THIS BLOG, such as it is at the moment, warmly welcomes back Mark Brentano's blog to the internet. If there is a more entertaining commentator or better writer of English currently being published on paper in England, or indeed western civilisation, I do not know about them. I missed it during its interregnum.
Mark has opened up batting with a good whack at Andrew Marr, in response to the broadcaster's dismissive comments about bloggers, made here.
I agree with practically all Mark has to say on the matter, but there are a few thoughts I'd like to toss in.
The real reason Marr has taken against blogs is because the ones that have caused ripples and crossed the divide into the mainstream media have generally been those that have criticised the pinkish political, media, legal and administrative class which runs the country and which Marr belongs to and thinks a very good thing indeed. These blogs are what the Guardian would call 'rightwing'. Sure there must be left wing blogs by the thousand and by the end of Cameron's period in office I would imagine we'll have a left-wing version of the right wing tattle site Guido Fawkes. Indeed, new Labour stooge Derek Draper tried to start one a couple of years ago when he realised the game was up for that government.
If blogging were dominated by a mentality that a champagne cultural Marxist like Marr could get on with then he'd refer to the activity as the People's Journalism or some other predictable bit of Mandlesonese and would pat them on the head in print, saying how wonderful puff-pieces on diversity and graffiti art in inner cities are. It's the lack of control which horrifies Marr and all the many others of his ilk. The unmediated thought that is baldly said. His generation have been extraordinarily effective in creating an alternative reality in a very short time simply by playing with words.
Despite his preoccupation with pop festivals*, a libertarian is the last thing Marr is. There is no cast-iron way, as yet, that the internet commentariat can be politically corrected and superinjuncted. The political, media, legal and administrative class (lets mint a bit of Newspeak and call them the polmedigad) do not like this and will, if we are not careful, in due course take steps to see that it is.
But there is another side to this. The real problem with blogs is that they are, as Mark Brentano says, for the most part journals and therefore the product of journal-keeping, which is halfway between diary-writing and op-ed. It is punditry not reportage. A pundit, from the sanskrit pandit for learned man. A source of opinion but not necessarily a news gatherer. The feeling I get from blog-browsing is that reportage, which what real citizens' journalism would be, is far too much like hard work. The blogosphere is rather like the Observer used to be about 20 years ago, ten per cent news and ninety per cent opinion columns. Opinions are like arseholes, everyone's got one. That's the trouble with blogs. In the blogosphere, I don't particularly like that word but we're stuck with it for the time being, hard news is hen's-teeth-rare. Bloggers don't appear to go in for the cold-calling, interviewing, document trawling, FoI-ing** and on-the-spot reporting that constitute active journalism.
Of course, many paid journalists are now mere churnalists, recycling press releases. Then there are the platoons of journalists handed stories from the PR men and women in politics, showbiz and sport. However, even within the editorial preoccupations of any given newspaper/TV channel there will be real news stories broken along with those copped from other organs or the wires. Bloggers don't generally do this.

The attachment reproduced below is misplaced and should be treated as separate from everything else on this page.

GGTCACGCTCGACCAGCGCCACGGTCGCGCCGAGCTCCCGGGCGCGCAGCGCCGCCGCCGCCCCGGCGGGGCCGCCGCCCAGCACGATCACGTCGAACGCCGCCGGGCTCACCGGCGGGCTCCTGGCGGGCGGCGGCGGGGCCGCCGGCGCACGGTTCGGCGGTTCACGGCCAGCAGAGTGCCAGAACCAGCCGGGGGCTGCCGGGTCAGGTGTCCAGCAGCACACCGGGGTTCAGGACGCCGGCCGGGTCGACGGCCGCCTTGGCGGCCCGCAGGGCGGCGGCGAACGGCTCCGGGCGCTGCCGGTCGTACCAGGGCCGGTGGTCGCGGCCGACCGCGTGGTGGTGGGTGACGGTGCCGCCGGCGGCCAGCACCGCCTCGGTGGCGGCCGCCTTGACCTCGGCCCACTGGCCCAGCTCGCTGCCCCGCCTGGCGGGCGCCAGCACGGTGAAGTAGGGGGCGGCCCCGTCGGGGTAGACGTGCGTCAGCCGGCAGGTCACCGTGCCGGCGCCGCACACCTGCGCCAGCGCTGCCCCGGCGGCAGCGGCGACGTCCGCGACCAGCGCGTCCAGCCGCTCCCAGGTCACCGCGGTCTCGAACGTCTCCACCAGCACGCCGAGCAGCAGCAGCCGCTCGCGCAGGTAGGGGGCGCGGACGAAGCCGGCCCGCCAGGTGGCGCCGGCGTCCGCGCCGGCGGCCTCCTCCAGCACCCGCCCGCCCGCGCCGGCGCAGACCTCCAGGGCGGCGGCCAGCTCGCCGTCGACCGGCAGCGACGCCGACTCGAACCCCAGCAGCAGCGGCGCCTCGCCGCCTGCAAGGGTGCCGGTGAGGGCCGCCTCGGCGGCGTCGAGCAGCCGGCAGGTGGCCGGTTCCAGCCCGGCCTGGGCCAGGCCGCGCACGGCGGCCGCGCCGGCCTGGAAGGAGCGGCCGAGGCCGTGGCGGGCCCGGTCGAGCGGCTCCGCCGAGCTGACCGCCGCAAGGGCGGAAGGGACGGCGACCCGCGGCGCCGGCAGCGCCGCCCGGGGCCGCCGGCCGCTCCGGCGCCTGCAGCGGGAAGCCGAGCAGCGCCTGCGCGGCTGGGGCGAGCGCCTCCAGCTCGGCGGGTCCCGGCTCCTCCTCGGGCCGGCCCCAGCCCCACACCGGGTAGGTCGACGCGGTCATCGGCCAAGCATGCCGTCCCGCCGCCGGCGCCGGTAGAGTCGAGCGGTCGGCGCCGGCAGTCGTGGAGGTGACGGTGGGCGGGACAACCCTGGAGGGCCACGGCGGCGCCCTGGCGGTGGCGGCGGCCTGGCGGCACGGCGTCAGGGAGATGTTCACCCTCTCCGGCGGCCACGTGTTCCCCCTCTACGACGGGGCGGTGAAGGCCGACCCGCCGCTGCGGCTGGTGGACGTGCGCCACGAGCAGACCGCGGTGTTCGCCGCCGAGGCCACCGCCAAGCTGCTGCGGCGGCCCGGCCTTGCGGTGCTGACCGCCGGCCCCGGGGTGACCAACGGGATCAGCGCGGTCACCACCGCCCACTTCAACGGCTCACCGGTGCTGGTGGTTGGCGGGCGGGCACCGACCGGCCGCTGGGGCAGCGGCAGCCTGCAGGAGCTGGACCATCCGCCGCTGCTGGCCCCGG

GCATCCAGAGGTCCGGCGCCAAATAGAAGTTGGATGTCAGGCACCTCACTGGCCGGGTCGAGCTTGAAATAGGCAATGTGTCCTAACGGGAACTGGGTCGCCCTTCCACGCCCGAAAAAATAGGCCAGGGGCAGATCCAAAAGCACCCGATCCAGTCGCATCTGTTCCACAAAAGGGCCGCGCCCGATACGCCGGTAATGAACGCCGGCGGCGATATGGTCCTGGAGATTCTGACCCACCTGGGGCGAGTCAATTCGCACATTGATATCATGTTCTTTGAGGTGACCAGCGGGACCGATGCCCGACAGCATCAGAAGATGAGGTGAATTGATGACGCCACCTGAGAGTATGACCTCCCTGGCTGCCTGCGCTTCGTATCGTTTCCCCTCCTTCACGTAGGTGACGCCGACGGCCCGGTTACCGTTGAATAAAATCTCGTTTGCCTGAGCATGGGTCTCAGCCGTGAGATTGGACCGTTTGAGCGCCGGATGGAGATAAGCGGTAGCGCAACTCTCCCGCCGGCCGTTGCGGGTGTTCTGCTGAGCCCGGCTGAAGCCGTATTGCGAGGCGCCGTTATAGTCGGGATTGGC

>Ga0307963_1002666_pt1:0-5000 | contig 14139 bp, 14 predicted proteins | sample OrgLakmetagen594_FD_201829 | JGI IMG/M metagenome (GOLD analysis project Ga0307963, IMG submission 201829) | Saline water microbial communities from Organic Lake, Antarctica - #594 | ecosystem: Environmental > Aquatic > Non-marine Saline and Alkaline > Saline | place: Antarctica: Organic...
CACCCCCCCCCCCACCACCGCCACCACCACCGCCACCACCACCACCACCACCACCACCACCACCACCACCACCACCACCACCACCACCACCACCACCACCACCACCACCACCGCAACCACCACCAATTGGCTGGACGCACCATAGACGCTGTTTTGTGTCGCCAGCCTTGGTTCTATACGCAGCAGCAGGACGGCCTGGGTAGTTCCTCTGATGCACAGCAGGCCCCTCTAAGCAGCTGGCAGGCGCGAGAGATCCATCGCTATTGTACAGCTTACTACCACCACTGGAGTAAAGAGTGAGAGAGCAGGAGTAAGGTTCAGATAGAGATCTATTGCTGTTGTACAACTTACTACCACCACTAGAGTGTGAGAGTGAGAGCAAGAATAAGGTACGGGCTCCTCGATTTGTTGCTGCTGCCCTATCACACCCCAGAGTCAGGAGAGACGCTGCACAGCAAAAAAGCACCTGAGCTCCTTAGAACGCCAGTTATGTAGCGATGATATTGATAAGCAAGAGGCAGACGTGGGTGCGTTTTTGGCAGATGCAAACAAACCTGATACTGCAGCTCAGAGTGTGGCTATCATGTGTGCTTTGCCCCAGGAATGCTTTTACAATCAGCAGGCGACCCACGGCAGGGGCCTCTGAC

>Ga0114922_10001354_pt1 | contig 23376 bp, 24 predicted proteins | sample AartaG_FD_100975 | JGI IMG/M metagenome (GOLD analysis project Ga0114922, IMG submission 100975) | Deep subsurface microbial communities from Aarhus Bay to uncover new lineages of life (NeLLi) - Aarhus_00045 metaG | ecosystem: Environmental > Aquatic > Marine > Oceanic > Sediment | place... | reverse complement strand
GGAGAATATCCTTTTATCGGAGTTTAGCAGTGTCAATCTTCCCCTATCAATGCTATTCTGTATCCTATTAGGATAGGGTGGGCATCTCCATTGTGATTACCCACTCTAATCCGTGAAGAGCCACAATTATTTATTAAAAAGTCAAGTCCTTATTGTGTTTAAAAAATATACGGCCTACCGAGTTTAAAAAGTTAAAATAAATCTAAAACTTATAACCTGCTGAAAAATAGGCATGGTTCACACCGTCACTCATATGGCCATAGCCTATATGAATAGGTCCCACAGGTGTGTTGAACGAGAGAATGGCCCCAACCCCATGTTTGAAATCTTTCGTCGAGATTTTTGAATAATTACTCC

They wait for the stories to be supplied, then comment on them or speculate on new angles and motivations within them. There is nothing wrong with this at all. It allows the publication of sometimes gloriously spot-on reaction that would never be allowed in the mainstream media. However, it does mean that blogs are something that can be taken or left, like op-ed in a newspaper. They are not essential and that is their flaw, if you are putting them up as an alternative to mainstream media. Internet media briefly became essential recently when it did something that the mainstream couldn't do: name public figures whose sex lives had been kept secret by law. It started to break stories the press and tv could not break. I wonder if bloggers learned from this important moment the sheer value of new information as opposed to opinion given about new information or opinion which says new information is not true information.
If blogs are to go on and become something to rival the mainstream media, as opposed to their current situation, which is closer to myspace or facebook, they will have to join the hunt for new information and then comment on it as well. When that day comes, Andrew Marr and his class will come to fear and respect them.
*In his TV history of Britain he looked down on the Glastonbury pop festival from a helicopter and spoke an encomium to the event, calling it 'microcosmic society', which are exactly the same words as Mick Jagger used in the film Gimme Shelter to describe the Altamont rock festival in 1969, and we all know how that ended up. In a way of course Marr was right: hundreds of thousands of people all pissed, talking platitudes while listening to rather rubbishy music high on drugs IS a miniature version of the country, or parts of it.
**Submitting Freedom of Information Act requests.